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Russian Detainee Dies in US Immigration Custody  

FILE - The "B" cell and bunk unit of the Northwest Detention Center in Tacoma, Washington, is seen in a Oct. 17, 2008, photo.

After nearly a year in detention, a months-long hunger strike, and a deportation order, 40-year-old Mergensana Amar died in U.S. immigration custody this month.

He was removed from life support 10 days after he was found unconscious in his cell at the Northwest Detention Center in Tacoma, Washington, and seven days after his last glimmer of brain activity.

U.S. Immigration and Customs Enforcement (ICE) announced Monday that the Russia native died of "anoxic brain injury due to asphyxiation," the agency reported this week. Washington's Pierce County Medical Examiner's Office ruled Amar's death suicide by hanging.

Amar was found in his cell on Nov. 15, and was declared brain dead on Nov. 18, according to ICE. He remained on life support until Nov. 24, however ICE has listed his official date of death as Nov. 18.

Amar entered the U.S. without proper documentation, according to ICE. He was on a hunger strike from August until Oct. 16, protesting his detention and imminent deportation, scheduled for November.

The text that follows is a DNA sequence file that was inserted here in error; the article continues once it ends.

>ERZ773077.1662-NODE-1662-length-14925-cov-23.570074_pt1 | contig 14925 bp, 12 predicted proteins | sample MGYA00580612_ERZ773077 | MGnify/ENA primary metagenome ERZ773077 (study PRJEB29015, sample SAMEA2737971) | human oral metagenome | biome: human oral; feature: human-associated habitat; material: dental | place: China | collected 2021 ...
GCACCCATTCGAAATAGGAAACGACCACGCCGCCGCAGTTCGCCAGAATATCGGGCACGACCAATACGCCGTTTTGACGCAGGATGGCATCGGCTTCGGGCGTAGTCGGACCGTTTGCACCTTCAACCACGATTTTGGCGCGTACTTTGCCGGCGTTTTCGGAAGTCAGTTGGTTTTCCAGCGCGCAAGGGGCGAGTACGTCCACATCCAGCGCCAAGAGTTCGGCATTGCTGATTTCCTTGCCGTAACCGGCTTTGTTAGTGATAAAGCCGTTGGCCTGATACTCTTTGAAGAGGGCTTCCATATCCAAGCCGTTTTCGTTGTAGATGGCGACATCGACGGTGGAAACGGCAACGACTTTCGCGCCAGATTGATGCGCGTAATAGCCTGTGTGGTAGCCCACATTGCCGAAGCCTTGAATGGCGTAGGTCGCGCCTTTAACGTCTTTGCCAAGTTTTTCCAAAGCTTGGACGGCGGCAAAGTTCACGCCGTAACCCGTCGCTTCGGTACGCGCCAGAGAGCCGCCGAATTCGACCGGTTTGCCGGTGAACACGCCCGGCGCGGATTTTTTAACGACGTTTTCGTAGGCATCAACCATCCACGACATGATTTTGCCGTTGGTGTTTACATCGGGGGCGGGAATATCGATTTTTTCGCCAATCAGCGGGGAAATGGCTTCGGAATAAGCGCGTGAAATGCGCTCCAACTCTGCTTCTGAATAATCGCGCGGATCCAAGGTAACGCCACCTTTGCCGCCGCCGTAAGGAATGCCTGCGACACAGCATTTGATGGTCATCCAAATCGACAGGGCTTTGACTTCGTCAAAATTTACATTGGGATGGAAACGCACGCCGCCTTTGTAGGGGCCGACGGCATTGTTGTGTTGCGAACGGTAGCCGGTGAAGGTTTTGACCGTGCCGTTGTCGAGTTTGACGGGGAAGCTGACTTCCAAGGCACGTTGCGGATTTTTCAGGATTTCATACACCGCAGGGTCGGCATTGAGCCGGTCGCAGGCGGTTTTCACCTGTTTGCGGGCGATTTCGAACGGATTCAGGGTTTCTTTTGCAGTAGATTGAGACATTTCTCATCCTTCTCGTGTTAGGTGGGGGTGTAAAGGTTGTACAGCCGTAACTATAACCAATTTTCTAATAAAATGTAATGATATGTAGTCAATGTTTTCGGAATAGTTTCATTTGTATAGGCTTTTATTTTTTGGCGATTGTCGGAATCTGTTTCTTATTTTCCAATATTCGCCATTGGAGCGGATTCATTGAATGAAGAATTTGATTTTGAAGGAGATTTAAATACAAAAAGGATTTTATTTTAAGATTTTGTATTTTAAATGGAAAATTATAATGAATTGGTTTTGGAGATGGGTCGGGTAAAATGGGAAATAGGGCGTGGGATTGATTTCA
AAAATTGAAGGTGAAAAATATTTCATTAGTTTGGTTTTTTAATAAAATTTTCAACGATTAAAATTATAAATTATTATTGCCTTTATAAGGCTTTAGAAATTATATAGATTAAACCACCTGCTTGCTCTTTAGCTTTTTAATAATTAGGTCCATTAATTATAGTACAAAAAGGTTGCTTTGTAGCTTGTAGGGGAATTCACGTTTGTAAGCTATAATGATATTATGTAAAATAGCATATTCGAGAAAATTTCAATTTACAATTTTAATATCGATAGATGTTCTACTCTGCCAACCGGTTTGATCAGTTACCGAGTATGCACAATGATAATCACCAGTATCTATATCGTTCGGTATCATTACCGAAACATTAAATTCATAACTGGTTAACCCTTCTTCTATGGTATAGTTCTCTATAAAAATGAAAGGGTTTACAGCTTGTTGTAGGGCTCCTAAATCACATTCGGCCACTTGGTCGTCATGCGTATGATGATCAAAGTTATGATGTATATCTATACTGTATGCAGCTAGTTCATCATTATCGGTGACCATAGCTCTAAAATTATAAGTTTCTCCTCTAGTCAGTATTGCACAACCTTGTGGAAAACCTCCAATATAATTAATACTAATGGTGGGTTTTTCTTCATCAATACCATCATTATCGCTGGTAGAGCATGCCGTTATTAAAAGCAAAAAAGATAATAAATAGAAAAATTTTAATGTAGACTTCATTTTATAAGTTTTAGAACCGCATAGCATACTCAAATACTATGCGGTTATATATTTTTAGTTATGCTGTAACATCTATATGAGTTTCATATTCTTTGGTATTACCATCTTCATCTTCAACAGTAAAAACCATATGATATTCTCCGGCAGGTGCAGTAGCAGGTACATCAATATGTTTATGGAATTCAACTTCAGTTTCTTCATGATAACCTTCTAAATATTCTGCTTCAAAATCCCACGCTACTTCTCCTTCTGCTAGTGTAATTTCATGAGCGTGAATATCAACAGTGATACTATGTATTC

In an October interview during the hunger strike, Amar told local news website CrossCut that he was from Buryatia, Russia, and that he sought asylum after arriving at the southwest port of entry at San Ysidro, California, last December.

He told the outlet that skinheads in Russia beat and threatened him, and that he had also been jailed for his activism in favor of Buryatia's independence. VOA has not independently verified these claims.

The Russian embassy in Washington, D.C., has not replied to a request for comment made Wednesday on Amar's death. His next of kin has been notified, according to ICE.

Amar's death is the 11th in ICE detention this year.

An inmate dying in immigration custody is rare — the agency detains more than 100,000 people annually. But human rights groups say health care is inadequate in ICE facilities. A report this summer alleged that lack of care can lead to untimely deaths.